Sam Wijesinha’s life and times in Parliament
Sam Wijesinha’s name is synonymous with Parliament. There was a Clerk
to the House before Mr. Wijesinha assumed duties as Clerk to the House
and there were several Secretaries General (as the Clerk to the House
came to be known later) after him but only some of their names come to
mind when one speaks of Parliament.
Sam Wijesinha was a brilliant Public Servant with a scintillating
career in whatever post he held, be it as a Crown Councillor, Clerk to
the House or Ombudsman. He had the knack or the correct perspective to
understand and assess human beings.
Sam Wijesinha joined Parliament service in late 1963 and succeeded
Ralph Deraniyagala as Clerk to the House of Representatives as
Parliament Secretary-General was then known in 1964. He joined
Parliament at a crucial period of Parliamentary history as Parliament
was just about to undergo a vast change. Looking back, it appears now as
the correct person was chosen for this most important post at the most
opportune time. Hailing from Getamanne in Hambantota district in the
deep South, he had not forgotten the rural touch and being educated in
Colombo and having married into a prestigious family in the heart of
Colombo he was able to adopt himself easily to the Colombo 7 lifestyle
too. He had the knack of fitting into both worlds equally well. This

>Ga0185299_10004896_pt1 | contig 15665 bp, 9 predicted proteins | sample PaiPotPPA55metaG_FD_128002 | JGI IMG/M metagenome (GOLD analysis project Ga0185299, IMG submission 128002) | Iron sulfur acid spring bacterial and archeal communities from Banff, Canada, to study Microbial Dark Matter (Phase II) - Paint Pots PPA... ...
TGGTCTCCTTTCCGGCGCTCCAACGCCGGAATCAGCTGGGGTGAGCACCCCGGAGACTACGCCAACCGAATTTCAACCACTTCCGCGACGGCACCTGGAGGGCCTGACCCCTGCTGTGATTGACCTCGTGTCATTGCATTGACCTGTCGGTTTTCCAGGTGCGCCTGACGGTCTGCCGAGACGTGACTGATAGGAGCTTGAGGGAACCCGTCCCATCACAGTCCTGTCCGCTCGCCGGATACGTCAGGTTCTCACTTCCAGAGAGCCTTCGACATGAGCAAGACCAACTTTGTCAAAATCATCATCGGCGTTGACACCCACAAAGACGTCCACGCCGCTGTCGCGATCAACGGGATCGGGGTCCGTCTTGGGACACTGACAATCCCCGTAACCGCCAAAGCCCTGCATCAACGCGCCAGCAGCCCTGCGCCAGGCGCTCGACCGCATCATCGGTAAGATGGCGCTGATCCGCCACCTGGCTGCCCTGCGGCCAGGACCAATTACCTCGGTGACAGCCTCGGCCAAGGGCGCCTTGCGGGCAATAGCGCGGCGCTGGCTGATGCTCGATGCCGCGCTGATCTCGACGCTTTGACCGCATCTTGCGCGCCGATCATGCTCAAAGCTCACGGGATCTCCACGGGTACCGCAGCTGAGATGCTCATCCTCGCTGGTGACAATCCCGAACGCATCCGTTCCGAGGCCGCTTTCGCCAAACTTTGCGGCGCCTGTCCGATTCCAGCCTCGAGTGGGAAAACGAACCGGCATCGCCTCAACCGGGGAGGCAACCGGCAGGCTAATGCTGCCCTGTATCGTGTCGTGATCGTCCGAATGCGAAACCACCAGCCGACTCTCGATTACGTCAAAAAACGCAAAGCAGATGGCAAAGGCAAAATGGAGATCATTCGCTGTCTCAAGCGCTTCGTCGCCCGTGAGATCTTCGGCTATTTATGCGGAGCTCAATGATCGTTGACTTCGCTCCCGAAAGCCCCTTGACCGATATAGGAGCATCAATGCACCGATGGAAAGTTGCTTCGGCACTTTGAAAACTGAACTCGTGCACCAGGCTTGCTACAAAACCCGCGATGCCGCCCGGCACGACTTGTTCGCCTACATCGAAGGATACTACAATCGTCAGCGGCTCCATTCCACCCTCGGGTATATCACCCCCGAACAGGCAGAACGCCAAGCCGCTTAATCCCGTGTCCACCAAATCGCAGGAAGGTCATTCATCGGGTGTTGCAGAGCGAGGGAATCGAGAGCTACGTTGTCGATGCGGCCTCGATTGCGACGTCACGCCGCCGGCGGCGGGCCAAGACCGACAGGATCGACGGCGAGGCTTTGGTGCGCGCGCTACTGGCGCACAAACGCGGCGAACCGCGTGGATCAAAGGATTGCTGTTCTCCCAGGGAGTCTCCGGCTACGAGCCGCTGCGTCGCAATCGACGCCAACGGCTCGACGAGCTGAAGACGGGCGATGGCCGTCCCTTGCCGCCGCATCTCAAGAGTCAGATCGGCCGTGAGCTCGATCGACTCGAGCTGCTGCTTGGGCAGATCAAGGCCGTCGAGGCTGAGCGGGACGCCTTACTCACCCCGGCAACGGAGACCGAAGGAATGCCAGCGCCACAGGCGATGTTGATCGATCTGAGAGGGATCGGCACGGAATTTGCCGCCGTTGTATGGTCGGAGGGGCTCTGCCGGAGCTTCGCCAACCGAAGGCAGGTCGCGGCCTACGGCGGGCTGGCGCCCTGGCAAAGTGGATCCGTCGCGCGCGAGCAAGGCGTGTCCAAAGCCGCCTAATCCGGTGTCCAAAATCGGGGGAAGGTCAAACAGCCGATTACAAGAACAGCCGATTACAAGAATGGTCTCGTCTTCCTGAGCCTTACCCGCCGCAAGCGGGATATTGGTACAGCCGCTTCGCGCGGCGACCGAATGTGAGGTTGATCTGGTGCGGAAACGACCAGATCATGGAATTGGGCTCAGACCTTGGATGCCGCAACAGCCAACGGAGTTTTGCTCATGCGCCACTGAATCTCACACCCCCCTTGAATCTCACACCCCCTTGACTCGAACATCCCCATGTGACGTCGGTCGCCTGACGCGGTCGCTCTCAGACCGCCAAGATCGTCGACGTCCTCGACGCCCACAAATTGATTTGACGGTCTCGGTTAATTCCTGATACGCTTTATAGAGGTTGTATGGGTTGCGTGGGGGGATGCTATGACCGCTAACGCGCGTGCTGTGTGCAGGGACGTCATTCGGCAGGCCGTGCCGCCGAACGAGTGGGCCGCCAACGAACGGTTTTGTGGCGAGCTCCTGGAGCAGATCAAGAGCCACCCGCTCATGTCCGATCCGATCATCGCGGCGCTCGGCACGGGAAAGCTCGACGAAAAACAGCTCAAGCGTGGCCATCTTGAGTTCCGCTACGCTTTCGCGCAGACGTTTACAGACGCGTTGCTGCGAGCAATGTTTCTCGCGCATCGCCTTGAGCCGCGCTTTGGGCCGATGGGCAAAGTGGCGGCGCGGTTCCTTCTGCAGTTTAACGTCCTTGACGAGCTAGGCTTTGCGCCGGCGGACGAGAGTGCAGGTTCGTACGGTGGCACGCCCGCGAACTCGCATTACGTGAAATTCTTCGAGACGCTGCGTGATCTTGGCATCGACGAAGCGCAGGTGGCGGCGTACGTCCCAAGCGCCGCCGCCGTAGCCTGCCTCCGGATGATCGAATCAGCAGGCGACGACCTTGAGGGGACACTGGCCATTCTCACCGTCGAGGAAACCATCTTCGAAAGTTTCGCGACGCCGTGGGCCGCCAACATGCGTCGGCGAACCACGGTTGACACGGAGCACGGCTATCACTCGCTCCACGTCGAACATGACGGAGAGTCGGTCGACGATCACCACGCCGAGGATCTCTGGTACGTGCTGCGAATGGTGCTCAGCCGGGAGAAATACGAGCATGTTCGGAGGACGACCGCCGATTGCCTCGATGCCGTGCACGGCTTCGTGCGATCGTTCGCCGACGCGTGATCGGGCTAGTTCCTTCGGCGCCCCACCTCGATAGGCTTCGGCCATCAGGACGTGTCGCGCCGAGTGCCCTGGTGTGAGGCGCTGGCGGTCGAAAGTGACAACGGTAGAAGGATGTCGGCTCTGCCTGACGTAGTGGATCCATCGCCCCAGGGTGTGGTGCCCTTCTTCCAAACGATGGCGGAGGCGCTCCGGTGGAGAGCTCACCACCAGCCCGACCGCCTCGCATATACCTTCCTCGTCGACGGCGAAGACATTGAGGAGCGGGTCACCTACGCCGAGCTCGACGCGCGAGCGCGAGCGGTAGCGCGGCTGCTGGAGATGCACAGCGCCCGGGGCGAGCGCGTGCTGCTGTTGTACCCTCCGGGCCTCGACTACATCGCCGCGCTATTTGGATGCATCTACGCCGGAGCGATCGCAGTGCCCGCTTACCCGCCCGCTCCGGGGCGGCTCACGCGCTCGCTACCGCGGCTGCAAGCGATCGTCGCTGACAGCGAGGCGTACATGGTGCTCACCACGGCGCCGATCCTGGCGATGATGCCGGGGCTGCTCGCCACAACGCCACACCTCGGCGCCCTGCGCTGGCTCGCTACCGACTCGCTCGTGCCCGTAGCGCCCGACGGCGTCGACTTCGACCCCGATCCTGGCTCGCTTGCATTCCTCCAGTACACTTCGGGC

helped him a lot in his new career.
He came to Parliament forsaking a lucrative career where he was
gaining fast a prominent name as a Crown Counsel. This legal background
helped him to face the hustle and bustle of Parliament life with
remarkable expertise. To this day he remains an unquestionable authority
on Parliament procedure as well as Parliament politics.
The hallmark of an efficient Secretary General of Parliament is tact
and diplomacy. Sam Wijesinha possessed these qualities in abundance and
it is well reflected in his activities right throughout his Parliament
career. The very first test he had to face as Clerk to the House was to
oversee the debate on the Vote of Thanks to the Throne speech in
December 1964 which followed the Prorogation of Parliament subsequent to
the disastrous Press Council Bill introduced by the then government.
This was a highly controversial Bill which had been vehemently
opposed islandwide. There was a great furore over the Bill both inside
and outside the Parliament. Parliament at that time consisted of great
luminaries of the legal profession and clashes were imminent in